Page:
The BIOS is the firmware responsible for booting up your PC. Before the operating system is loaded and takes over the computer, the BIOS checks and initializes all your hardware and bootstraps the boot process.
The BIOS interface allows you to tweak your machine’s hardware outside the operating system. Overclockers spend a lot of time in the BIOS adjusting voltage and CPU frequency multipliers. Even if you’re not an overclocker, significant system fixes often require BIOS access.
Note: throughout this guide, the term “BIOS” will be used to refer to both BIOS and UEFI.
Common BIOS Settings Explained
To enter the BIOS, wait until your computer beeps during boot, then press the key required to enter the BIOS or Setup, typically displayed on the BIOS boot screen (e.g. Delete, F2, F10).
CPU Frequency Settings
If you have an unlocked processor (e.g. Intel’s “K” series), these settings can change the frequency of the CPU and adjust the voltage received by the CPU. The balance between heat, voltage, frequency, and stability often requires frequent visits to the BIOS to coax the most power out of a given chip.
Apart from the CPU base clock and clock multiplier, other CPU-specific options like SpeedStep and C-States are typically adjusted here.
Adjusting memory timings can eke out slightly more performance from RAM. Faster RAM means faster processing, though the difference is often measured in units of time that are imperceptible to most humans. Memory timings are complex, and you’ll need to read up on them before diving in.
By default, the BIOS boot order is likely disk drive, then hard drives. If your PC only has one hard drive, you likely won’t need to touch this setting. If you’re dual-booting or need to boot from a USB stick, you’ll need to manually select the device in the BIOS’ boot order section.
In this screen you can often adjust other boot options, like Fast Boot, trusted platform module (TPM) settings, and keyboard settings.
These settings control how devices that connect to your motherboard operate.
SATA connects hard drives, solid state drives, and disk drives to your motherboard. By default, SATA can detect what kind of device is connected to each SATA port and optimize the connection based on that information. Here, users can manually tweak port assignments and management systems to ensure the best results.
While most operating systems now fully support USB 3.0, that was not always the case. As such, there are a number of settings on most newer motherboards for managing USB 3.0 settings. Here, you can also adjust support for legacy BIOS USB support if older devices require it. Individual chips handling USB ports and other peripheral connection ports can also be enabled or disabled in these settings.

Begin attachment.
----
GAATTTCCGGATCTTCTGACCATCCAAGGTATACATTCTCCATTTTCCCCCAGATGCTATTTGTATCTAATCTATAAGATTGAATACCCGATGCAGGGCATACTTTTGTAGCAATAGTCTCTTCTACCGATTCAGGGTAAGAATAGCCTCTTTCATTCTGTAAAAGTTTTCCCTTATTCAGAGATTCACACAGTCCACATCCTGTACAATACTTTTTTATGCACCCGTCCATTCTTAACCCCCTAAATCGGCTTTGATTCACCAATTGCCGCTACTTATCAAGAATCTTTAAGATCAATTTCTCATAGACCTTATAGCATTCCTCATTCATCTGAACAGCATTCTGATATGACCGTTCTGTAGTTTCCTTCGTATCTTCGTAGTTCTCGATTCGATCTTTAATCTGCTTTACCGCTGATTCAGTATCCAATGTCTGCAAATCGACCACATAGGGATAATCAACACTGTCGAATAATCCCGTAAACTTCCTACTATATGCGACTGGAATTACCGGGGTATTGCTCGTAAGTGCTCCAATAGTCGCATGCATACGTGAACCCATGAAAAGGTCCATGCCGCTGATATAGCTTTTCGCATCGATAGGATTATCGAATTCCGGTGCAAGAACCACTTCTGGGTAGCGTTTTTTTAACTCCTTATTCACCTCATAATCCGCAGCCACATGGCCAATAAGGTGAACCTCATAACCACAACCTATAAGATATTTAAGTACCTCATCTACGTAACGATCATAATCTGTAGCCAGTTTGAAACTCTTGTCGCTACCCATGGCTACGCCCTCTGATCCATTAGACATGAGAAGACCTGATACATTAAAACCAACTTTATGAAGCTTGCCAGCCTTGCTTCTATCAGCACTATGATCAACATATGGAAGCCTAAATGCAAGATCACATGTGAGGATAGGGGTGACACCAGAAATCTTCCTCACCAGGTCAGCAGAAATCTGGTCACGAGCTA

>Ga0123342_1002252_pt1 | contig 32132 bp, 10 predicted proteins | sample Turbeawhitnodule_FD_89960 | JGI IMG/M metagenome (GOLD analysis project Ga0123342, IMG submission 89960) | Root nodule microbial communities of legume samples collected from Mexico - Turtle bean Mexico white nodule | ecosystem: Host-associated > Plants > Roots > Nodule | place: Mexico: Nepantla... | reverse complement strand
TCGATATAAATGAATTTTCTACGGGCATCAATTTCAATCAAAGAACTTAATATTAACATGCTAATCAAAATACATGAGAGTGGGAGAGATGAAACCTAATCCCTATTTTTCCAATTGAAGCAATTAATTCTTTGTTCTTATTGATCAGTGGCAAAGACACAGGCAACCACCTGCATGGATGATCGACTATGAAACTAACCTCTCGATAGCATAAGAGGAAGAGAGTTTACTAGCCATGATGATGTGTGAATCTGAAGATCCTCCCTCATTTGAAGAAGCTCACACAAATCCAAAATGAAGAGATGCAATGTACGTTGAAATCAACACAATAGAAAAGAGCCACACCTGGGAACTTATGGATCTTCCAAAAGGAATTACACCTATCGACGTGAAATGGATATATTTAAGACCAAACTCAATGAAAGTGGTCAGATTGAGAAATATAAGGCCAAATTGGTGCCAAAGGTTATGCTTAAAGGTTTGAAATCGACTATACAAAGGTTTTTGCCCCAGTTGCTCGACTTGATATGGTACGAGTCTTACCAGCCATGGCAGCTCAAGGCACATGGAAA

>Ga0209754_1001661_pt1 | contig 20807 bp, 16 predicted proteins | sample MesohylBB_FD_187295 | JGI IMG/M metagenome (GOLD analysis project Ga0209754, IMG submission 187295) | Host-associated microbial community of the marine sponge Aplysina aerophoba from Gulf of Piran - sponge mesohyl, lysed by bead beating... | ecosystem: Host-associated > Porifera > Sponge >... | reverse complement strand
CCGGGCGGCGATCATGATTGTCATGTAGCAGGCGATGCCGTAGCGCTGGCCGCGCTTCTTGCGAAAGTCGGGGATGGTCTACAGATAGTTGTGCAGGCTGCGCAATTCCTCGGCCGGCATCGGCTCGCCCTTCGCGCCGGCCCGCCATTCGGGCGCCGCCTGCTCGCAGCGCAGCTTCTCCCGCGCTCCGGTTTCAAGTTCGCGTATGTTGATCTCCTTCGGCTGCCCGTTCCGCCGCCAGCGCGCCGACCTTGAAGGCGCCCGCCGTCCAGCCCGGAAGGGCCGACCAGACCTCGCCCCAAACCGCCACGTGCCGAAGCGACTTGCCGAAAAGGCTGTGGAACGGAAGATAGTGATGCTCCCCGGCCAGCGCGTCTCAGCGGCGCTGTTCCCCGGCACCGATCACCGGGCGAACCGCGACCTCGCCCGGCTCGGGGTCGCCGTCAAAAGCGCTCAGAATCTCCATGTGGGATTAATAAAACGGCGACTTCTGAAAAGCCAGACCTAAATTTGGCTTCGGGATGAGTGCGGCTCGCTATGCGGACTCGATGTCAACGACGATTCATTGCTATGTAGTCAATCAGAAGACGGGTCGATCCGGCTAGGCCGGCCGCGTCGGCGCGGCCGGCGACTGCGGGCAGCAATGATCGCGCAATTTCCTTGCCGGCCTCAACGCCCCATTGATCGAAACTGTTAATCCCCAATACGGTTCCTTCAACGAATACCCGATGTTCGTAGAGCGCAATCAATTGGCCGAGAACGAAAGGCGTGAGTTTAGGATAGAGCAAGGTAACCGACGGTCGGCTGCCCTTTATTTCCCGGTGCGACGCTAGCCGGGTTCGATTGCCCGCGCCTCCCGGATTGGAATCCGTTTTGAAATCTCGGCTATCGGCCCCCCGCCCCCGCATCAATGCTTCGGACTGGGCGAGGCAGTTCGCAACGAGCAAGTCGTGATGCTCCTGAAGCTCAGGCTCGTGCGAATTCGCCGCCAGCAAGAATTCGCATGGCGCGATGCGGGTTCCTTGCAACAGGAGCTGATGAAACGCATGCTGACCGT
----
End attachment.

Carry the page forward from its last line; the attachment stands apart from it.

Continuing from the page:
If you have multiple GPUs on your machine, the display settings can prioritize the correct GPU. If you have a graphics card mounted in a PCI slot, you’ll typically want the BIOS to use that graphics card for the boot process. Options typically include “IGFX” for on-processor internal graphics and “PCI” for PCI-mounted graphics cards.
The power states of your computer are handled by the motherboard, and that decides which devices get power and how much they get. Things like hibernation and suspension are handled in the power management settings, providing specific options for what happens under different circumstances. This is most important in laptops, where battery power means that detailed power management settings can be necessary.
These options adjust the behavior of the computer’s power button. Options normally include instant shut down, delayed shut down, and sleep modes.
If you want your PC to wake from sleep when it receives a packet from the local area network (LAN), Wake-on-LAN settings allow for that. On unsupported operating systems, this can also cause boot loops, so it’s often best to turn it off unless you know you need the functionality.
These options may or may not appear in your BIOS, depending on your system configuration, but they’re frequently present on higher-end consumer motherboards.
Some processors offer hardware support for virtualization. If your processor offers this feature, you’ll typically need to enable it manually before any virtualization software like VirtualBox will run properly. On Intel motherboards, virtualization settings may be called “VT-d.” The equivalent for AMD motherboards is called “AMD-V.”
If your PC has system fans with adjustable speeds, the motherboard may allow you to adjust the fan’s speed. Depending on the sophistication of the system, you may tweak fan curves in a graphical interface or select text-based presets.
The universal maxim of PC troubleshooting applies here as well: if you don’t know what something is, Google the on-screen text. You’ll often find a clear explanation at the end of that road.
Image credit: Bios-configuracion-orden-arranque